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Dark Clouds Continue to Gather Over the U.S. Economy

U.S. stocks continue their slide on bad manufacturing data out of the United States and China.

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August was the worst month for U.S. stocks in more than three years, and their slide continued as September begins. On Tuesday in New York, the Dow Jones Industrial Average was down 469.68 points, or just under three percent. The culprit is growing concerns about fundamental weakness in the American economy, exacerbated by the economic slowdown in China.

Data released Tuesday shows U.S. factories grew in August at the slowest pace since May 2013. The Institute for Supply Management said its index of national factory activity fell to 51.1 from 52.7 in July.  This is, in part, due to weaker demand from China and other emerging economies.

According to International Monetary Fund chief Christine Lagarde, the lack of demand for U.S. products from emerging markets isn’t likely to go away. On Tuesday, she downgraded the IMF’s global expansion outlook, further spooking world markets.

August was the worst month for U.S. stocks in more than three years, and their slide continued as September begins. On Tuesday in New York, the Dow Jones Industrial Average was down 469.68 points, or just under three percent. The culprit is growing concerns about fundamental weakness in the American economy, exacerbated by the economic slowdown in China.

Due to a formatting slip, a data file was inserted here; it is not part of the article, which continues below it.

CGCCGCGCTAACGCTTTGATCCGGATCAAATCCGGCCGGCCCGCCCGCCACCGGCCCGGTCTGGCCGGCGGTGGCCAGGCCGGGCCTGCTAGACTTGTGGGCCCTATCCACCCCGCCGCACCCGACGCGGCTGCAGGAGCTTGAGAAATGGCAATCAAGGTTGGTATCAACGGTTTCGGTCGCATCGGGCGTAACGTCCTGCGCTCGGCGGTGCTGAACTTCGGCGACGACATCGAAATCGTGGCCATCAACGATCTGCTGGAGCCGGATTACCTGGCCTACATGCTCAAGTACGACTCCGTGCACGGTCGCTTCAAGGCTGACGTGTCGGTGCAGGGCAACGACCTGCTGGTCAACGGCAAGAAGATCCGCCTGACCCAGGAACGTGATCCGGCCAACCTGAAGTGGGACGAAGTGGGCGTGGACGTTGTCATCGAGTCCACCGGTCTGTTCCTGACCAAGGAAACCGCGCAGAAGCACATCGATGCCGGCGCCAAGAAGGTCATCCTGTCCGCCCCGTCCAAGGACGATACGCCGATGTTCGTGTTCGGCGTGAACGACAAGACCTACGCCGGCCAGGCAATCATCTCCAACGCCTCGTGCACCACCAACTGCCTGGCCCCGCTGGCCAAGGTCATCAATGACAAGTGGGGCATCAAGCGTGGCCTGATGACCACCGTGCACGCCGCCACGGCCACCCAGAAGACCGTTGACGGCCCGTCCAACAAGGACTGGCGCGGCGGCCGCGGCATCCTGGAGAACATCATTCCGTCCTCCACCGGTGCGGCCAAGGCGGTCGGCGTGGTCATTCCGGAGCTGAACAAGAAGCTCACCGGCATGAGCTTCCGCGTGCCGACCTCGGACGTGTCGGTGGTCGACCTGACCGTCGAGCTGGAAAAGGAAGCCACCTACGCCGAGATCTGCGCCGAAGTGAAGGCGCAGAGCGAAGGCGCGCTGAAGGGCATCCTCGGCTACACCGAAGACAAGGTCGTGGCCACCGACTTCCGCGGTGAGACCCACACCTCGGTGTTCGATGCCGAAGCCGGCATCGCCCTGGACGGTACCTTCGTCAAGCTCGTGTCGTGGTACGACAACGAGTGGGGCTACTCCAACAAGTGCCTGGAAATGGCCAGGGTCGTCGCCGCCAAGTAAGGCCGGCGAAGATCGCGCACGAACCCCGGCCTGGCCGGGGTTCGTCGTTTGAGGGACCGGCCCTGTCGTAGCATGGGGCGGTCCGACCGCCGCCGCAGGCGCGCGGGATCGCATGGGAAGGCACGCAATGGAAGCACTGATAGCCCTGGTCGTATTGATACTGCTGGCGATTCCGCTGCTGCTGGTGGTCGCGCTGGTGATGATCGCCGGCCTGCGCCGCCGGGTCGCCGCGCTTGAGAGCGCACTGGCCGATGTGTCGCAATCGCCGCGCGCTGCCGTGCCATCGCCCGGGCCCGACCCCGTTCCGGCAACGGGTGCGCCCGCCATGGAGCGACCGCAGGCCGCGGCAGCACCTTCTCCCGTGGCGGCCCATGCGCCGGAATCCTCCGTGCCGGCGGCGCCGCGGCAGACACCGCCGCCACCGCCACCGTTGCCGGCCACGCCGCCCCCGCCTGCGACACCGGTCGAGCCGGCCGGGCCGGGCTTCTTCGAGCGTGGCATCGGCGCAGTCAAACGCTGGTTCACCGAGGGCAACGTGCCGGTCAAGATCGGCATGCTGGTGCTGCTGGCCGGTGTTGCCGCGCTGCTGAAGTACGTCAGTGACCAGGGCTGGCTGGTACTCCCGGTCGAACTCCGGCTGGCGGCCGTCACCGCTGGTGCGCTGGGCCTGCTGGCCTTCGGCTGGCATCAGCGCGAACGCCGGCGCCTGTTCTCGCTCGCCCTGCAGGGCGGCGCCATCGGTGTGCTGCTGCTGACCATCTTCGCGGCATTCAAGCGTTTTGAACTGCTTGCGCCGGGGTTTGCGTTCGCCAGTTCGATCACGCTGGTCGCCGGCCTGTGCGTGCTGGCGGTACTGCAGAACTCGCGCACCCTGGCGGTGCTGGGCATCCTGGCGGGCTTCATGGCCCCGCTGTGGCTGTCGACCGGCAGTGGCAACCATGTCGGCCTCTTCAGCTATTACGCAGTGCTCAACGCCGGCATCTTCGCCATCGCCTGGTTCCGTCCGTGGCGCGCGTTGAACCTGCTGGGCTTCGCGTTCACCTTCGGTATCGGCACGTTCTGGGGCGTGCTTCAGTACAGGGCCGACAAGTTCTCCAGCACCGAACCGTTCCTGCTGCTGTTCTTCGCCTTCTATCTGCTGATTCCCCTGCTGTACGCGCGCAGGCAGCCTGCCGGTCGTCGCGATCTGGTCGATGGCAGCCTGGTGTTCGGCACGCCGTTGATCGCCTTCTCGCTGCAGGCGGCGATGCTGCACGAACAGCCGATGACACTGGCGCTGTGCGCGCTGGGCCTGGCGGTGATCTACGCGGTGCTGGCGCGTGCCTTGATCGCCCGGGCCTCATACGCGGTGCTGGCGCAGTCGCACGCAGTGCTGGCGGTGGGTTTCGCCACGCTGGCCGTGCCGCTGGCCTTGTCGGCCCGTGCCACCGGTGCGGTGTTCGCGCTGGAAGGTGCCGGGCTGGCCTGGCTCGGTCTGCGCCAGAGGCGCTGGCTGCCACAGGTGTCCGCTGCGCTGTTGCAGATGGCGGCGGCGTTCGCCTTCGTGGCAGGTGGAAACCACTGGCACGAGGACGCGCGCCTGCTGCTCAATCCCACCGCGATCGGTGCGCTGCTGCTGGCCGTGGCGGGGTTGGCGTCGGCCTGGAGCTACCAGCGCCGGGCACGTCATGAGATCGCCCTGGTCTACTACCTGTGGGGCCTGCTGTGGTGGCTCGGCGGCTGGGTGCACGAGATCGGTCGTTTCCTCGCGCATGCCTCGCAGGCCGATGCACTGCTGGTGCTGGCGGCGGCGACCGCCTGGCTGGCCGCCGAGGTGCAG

Data released Tuesday shows U.S. factories grew in August at the slowest pace since May 2013. The Institute for Supply Management said its index of national factory activity fell to 51.1 from 52.7 in July.  This is, in part, due to weaker demand from China and other emerging economies.

According to International Monetary Fund chief Christine Lagarde, the lack of demand for U.S. products from emerging markets isn’t likely to go away. On Tuesday, she downgraded the IMF’s global expansion outlook, further spooking world markets.

“This reflects two forces: a weaker than expected recovery in advanced economies, and a further slowdown in emerging economies, especially in Latin America,” Lagarde said in Jakarta.

Further adding to worries is an upcoming Federal Reserve policy meeting, set to open on Sept. 16. Fed Vice Chairman Stanley Fischer suggested at a weekend retreat in Wyoming that the U.S. Central Bank had not ruled out raising interest rates from around zero percent, a level at which they have stayed since 2006. If they go up, it would make it more expensive for consumers and businesses to borrow money, something that former U.S. Treasury Secretary Lawrence Summers fears could hurt the U.S. economy.

“Markets may have overemphasized China’s impact, but markets are also in relatively bad shape and we’re getting more negative technical signals,” Otto Waser, chief investment officer at R&A Research & Asset Management AG, told Bloomberg. “It’s a close call for the Fed and as long as markets are in turbulence.”

This all comes as China continues its slide. China’s official manufacturing purchasing managers index dropped to 49.7 in August from 50.0 in July, according to China’s Federation of Logistics and Purchasing. Any number below 50 indicates the Chinese manufacturing is contracting; it’s a three-year low for the index. This also triggered stock selloffs in Europe and Asia.

Things aren’t likely to calm down soon, according to the Chicago Board Options Exchange Volatility Index — also known as the “investor fear gauge” — which measures market turbulence. As the chart below shows, the index, known as the VIX, jumped 135 percent in August, its largest ever monthly increase. Notice the spike on August 24. That’s the day the Dow dropped 1,000 points and eventually closed down 588 points, or 3.57 percent.

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